Friday, April 24, 2009
The Split Rock and The East Beaver Rivers
After waking up at 5 am, taking a test, and sitting through 2 hours of anti-parasitic pharmacology I drove home bathed in the sunlight and warmth of the day. I set about preparing for paddling excursion ahead by pouring a pot of boiling water into my kayak and popping out the dent from piton-ing on the East Beaver river last weekend.
Successfully mending my boat, I met with some fellow paddlers and took to the road northward. As the drive went on the sun gradually faded as the grey skies hung above the north shore. We pulled into the parking lot near the Split Rock and checked the gauge. The water was deemed worthy, we loaded two shuttle vehicles and drove to the put in.
The seven of us paddlers slid into the marshy water of the upper stretches of the Split Rock River and weaved through alders to the widening river. The river made it's first drop down a significant slide before reaching the old Superior Hiking Trail bridge where the action was to officially begin. I scouted the first rapid and cruised my way down it with little incident. It would be nearly the last time I would scout.
The Split Rock River was chock full of steep slides one after another the all melted into one another. Each with a unique line, often hugging a rocky wall following the path with the most water. The river went onwards as we passed the river's name sake. Finally we reached what I would consider one of the most significant drops on the river entitle "Under The Log". The drop was comprised of a 15 ft concave and steep slide into small hanging boil before spewing out abruptly leftward through I powerful hole-ish confluence of water. I scouted it out and went last in the party. I dropped down the right on the slide and found myself stuck in boiling eddy between the tiers of the drop. Not quite excited about my situation and the fact that I was pointed up stream, I pushed off the rock with my hands and made my way down into the next phase. I paddler hard seeing the piling hole ahead and blasted through relieved.
The river mellowed and gave way to it's mouth it opened into the horizon of Lake Superior. It was a fun run in from a paddling perspective, but my kayak had a different opinion of the Split Rock. As I took my gear off and flipped my boat over I noticed two sizable gashes... not through the hull but close enough to weaken it. The prospect of an out of commission boat soured my Split Rock run to a degree but would not quench the exhilaration
The day grew colder as the falling rain hung onto the last seasons aged grass and the leafless and budding boughs. Are ambition only grew as we packed and left for the East Branch of the Beaver River. I drove to gauge the river's level and judging by the falls found it to be similar to my last excursion there... very high. Shivering in the cold our caravan of six paddlers navigated the mild upper stretches of the Beaver. I sat contemplating what lay ahead. I paddled weaved my way down the first bit of class IV drops over a small slide then punching a hole creating ledge. The river let up as we approached the falls ahead. I eddied out to take a look as two of my companions went over the horizon line. I scouted the level and saw that was indeed the same meaty level I had see the weekend previous. I made up my mind staying optimistic about the line ahead and mustering the will to run the three falls ahead. I carefully looked at the line to the lip, got in my boat, and pushed off.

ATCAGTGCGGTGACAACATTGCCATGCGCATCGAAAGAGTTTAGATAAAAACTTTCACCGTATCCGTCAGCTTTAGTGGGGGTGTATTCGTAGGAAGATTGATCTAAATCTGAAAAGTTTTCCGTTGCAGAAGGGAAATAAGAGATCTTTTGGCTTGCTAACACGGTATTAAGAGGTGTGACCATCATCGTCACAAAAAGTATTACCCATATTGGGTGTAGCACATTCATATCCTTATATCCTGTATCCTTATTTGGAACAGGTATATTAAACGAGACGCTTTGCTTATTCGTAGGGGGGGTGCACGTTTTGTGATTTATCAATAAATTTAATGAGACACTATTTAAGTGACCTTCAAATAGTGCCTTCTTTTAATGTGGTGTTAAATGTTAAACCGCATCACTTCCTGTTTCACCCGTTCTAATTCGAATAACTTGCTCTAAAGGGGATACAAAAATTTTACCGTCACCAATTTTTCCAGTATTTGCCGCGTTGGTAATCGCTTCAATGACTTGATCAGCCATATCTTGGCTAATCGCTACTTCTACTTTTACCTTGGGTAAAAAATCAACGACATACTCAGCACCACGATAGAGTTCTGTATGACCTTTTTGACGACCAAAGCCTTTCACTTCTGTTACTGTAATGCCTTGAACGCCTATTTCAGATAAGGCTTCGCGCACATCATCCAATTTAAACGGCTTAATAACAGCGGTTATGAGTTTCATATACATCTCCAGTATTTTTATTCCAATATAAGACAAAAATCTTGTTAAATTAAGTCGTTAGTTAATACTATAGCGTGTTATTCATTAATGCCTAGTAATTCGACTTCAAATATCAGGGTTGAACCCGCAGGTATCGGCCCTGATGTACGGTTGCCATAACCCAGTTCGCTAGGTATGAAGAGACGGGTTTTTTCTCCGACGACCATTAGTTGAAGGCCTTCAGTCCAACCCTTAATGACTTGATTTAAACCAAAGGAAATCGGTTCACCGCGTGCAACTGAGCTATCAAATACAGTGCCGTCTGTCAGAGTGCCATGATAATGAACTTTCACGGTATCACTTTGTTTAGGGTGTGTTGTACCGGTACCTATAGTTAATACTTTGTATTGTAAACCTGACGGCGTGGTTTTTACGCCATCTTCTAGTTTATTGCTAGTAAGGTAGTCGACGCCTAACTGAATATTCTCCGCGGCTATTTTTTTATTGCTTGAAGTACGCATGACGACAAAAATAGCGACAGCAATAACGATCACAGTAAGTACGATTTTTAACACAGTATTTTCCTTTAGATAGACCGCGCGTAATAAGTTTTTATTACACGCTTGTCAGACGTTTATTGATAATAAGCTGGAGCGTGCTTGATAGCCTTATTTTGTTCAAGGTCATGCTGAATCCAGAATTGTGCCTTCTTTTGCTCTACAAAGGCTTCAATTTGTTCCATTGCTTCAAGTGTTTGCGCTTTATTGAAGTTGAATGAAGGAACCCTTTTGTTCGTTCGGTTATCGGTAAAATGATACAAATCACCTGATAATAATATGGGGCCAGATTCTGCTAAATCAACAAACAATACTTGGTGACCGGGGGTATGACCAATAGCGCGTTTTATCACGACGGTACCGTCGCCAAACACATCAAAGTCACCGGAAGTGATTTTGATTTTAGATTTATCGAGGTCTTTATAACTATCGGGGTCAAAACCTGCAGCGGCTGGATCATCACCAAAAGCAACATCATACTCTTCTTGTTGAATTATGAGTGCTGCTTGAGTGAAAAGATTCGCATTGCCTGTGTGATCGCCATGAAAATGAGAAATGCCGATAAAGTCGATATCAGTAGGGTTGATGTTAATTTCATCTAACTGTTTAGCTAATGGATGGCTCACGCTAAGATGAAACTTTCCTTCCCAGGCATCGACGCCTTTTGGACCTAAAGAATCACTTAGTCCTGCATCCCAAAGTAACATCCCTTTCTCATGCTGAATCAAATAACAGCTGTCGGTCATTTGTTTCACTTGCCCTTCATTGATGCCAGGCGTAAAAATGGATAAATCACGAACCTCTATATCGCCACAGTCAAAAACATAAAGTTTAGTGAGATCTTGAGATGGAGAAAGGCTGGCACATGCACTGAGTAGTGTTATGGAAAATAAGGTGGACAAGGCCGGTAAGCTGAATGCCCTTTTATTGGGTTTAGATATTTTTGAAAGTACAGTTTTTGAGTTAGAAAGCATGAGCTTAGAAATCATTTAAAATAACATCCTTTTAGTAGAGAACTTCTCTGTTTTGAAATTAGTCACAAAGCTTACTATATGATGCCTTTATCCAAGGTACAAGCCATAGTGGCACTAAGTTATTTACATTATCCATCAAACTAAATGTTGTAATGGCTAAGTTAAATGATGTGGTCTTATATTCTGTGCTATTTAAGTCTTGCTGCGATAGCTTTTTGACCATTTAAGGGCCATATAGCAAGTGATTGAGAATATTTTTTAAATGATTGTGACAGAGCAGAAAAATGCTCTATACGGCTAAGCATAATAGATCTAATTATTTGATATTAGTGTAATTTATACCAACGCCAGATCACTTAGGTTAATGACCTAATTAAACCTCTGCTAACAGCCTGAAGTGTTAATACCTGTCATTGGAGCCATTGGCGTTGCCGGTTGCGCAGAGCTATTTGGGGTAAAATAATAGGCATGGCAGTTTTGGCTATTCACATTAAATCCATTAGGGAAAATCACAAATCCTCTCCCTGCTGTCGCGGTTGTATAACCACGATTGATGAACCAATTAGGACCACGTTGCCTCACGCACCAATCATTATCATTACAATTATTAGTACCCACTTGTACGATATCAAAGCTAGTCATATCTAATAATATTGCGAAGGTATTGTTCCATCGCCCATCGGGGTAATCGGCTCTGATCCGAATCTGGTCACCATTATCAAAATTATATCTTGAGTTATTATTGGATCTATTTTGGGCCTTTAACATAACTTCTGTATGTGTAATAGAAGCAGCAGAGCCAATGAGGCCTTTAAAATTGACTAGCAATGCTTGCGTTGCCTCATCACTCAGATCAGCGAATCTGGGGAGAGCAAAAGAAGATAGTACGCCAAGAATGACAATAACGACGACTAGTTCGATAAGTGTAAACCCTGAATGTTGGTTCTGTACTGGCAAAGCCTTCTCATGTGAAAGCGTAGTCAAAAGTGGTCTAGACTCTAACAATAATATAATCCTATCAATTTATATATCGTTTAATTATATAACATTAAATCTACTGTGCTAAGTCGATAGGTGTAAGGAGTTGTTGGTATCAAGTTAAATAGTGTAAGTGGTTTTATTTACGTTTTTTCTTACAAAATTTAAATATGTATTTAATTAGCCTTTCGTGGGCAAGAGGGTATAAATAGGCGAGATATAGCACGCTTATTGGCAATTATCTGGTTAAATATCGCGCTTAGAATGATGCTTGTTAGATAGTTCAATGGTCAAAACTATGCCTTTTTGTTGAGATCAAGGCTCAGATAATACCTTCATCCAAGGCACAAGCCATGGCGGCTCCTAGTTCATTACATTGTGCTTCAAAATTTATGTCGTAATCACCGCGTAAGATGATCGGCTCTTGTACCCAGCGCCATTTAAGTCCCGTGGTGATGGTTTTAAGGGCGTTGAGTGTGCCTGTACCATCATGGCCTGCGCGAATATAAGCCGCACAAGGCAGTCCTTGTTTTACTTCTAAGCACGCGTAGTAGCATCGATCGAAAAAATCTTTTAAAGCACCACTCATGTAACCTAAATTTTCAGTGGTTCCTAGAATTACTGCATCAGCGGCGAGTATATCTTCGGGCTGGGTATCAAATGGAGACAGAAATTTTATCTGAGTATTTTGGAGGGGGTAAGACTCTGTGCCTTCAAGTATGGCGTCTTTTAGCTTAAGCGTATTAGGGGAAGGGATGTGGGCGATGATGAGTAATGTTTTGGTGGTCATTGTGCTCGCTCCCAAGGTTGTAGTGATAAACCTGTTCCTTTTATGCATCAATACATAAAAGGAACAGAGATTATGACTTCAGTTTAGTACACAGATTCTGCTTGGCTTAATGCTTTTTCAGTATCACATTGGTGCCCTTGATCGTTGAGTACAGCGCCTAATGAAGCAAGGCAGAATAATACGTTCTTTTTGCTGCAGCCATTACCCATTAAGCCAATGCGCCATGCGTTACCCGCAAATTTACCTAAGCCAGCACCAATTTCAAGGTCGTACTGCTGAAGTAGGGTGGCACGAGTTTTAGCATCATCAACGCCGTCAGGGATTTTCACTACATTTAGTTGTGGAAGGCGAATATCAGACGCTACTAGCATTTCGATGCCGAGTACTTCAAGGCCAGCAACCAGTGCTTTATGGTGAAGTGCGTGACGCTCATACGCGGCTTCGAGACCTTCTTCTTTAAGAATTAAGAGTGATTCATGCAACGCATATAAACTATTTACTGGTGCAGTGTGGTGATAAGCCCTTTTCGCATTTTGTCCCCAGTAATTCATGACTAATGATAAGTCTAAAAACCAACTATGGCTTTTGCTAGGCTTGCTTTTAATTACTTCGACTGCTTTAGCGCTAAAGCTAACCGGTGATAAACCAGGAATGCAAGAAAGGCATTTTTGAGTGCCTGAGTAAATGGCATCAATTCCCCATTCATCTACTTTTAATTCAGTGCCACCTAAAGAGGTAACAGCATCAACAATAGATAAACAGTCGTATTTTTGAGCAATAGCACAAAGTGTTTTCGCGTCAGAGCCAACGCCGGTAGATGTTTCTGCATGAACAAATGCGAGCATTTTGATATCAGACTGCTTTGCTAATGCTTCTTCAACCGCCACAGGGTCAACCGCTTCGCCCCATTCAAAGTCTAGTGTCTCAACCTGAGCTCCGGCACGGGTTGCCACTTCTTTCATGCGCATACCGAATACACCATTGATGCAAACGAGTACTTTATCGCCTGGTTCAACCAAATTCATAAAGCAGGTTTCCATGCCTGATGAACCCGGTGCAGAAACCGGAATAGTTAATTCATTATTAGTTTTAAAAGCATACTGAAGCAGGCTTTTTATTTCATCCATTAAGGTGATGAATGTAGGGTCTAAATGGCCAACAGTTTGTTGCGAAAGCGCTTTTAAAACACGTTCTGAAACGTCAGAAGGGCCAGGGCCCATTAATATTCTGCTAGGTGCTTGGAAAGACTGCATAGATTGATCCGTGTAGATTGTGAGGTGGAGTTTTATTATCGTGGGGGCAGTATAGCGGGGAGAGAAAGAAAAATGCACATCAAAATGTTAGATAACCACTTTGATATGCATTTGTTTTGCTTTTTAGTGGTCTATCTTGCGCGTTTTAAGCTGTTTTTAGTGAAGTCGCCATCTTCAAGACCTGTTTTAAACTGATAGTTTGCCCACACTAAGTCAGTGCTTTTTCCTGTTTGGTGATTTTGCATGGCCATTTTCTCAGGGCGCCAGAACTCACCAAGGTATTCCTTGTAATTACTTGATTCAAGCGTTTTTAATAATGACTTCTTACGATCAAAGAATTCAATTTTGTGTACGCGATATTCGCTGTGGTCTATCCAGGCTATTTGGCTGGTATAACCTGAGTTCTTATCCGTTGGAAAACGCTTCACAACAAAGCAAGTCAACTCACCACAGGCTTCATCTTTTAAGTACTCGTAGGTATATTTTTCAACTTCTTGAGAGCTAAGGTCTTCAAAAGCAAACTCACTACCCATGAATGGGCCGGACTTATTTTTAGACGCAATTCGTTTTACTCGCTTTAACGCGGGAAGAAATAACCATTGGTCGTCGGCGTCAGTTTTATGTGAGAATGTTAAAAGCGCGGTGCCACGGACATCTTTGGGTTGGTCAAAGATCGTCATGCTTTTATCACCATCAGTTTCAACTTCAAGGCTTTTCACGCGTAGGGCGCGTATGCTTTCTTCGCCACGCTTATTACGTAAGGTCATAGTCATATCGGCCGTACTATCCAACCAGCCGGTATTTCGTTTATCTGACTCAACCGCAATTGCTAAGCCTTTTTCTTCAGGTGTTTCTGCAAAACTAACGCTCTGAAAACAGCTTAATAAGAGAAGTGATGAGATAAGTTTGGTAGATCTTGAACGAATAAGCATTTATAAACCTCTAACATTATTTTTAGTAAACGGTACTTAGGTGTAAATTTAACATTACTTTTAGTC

I paddled hard for a small "V" and burst through a small wave onto the lip of the 18-20 footer before me. It being a sliding falls (as opposed to straight vertical), I fought to keep my boat from plugging the falls and missing a tricky boof stroke, I pulled knee hard and impacted the water ahead. My angle of entry must not have been too bad as I felt the impact slightly violently and clear my eyes to find myself upright in the hanging pool above the next 20 footer. Relieved to be upright I paddled for the lip of the drop ahead. The scene opened up before me as gravity took hold of my boat and the water. Again I did not perfect my boof strong and mid-flight fought to keep my entry from being too vertical. I collided with the water and surfaced upright to the audience of 3 paddlers below cheering me on. I let out a joyful whoop and traditional fist pump as I fought with the boiling chaotic waters into the eddy below. The rest of the group joining us as we each descend the next and more mild 15 ft falls. After navigating some class III boogy water the river mellowed and meander through a golf course and we stepped from our boats walking the railway tracks back to our awaiting shuttle.
After a plentiful in good food and laughter, I parted ways with the crew and drove through the darkness back to Duluth. I went to sleep beautifully exhausted and happily fulfilled.